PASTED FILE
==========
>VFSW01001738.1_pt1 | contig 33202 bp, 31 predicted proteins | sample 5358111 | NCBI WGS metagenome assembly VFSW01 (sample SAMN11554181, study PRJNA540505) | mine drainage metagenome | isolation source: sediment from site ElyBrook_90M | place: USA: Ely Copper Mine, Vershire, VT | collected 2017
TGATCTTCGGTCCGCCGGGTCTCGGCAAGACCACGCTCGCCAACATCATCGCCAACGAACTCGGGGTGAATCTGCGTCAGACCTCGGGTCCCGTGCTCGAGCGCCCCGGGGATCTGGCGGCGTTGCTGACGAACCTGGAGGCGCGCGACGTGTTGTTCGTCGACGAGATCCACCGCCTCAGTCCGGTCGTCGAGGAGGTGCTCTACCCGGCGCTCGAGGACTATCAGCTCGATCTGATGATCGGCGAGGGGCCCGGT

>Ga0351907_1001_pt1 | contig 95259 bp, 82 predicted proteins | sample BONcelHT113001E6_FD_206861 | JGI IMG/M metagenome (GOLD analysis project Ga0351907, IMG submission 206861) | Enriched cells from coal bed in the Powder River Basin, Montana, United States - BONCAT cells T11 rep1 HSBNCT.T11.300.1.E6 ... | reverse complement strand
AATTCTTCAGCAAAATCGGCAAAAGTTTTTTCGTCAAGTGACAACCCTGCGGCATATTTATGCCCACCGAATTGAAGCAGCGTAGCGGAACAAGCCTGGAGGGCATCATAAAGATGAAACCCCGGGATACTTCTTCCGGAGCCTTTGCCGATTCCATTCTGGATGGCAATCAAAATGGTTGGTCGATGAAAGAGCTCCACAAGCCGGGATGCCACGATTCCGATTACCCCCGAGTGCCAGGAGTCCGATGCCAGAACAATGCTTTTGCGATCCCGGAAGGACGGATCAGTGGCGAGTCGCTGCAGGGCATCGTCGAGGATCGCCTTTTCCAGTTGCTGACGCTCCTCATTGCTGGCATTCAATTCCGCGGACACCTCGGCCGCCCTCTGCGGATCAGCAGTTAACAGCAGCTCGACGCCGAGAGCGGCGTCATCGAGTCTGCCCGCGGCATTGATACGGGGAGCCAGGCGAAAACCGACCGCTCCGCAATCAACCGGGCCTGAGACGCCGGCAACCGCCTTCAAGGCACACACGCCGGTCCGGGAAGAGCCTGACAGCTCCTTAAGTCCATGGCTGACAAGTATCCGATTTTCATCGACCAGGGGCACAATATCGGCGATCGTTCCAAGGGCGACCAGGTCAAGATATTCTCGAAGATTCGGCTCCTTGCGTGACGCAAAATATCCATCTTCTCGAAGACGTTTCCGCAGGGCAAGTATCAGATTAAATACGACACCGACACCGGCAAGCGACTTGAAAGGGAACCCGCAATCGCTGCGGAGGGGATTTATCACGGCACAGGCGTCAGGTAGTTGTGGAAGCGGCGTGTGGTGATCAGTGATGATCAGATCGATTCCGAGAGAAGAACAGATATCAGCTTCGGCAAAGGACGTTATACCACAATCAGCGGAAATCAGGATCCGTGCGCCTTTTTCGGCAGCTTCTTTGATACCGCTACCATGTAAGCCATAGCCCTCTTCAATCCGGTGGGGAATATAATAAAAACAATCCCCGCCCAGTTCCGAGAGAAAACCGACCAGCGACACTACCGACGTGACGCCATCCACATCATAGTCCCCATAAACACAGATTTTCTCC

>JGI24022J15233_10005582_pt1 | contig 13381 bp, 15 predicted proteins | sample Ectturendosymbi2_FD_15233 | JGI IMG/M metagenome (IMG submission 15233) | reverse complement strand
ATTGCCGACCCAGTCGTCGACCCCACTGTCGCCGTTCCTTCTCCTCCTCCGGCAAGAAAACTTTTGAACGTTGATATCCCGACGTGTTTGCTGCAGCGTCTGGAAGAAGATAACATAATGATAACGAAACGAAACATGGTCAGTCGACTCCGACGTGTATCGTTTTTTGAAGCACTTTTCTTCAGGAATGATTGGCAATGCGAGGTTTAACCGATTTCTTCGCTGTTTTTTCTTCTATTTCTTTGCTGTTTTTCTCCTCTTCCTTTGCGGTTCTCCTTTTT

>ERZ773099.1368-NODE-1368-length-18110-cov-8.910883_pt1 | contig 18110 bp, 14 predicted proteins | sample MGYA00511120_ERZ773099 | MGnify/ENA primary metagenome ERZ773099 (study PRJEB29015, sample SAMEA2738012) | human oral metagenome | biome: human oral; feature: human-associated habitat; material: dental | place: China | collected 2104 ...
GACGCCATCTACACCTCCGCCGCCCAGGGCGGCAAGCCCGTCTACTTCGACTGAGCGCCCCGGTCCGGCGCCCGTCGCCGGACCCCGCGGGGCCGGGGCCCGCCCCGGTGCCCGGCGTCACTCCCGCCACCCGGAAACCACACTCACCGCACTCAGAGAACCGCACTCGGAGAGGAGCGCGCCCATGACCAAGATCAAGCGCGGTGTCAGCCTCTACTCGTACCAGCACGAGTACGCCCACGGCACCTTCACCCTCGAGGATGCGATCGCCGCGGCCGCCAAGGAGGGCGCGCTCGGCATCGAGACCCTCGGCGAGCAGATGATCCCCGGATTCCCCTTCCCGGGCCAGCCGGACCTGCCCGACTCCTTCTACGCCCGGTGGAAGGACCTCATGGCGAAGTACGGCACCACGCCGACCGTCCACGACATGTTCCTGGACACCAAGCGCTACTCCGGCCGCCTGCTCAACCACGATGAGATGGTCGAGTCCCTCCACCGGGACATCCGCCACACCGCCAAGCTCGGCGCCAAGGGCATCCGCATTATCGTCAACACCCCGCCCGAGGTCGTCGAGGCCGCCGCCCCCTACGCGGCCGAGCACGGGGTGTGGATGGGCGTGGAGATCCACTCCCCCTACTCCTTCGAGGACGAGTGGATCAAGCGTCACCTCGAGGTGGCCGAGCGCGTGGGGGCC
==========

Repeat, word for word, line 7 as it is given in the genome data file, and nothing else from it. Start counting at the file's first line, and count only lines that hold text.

>ERZ773099.1368-NODE-1368-length-18110-cov-8.910883_pt1 | contig 18110 bp, 14 predicted proteins | sample MGYA00511120_ERZ773099 | MGnify/ENA primary metagenome ERZ773099 (study PRJEB29015, sample SAMEA2738012) | human oral metagenome | biome: human oral; feature: human-associated habitat; material: dental | place: China | collected 2104 ...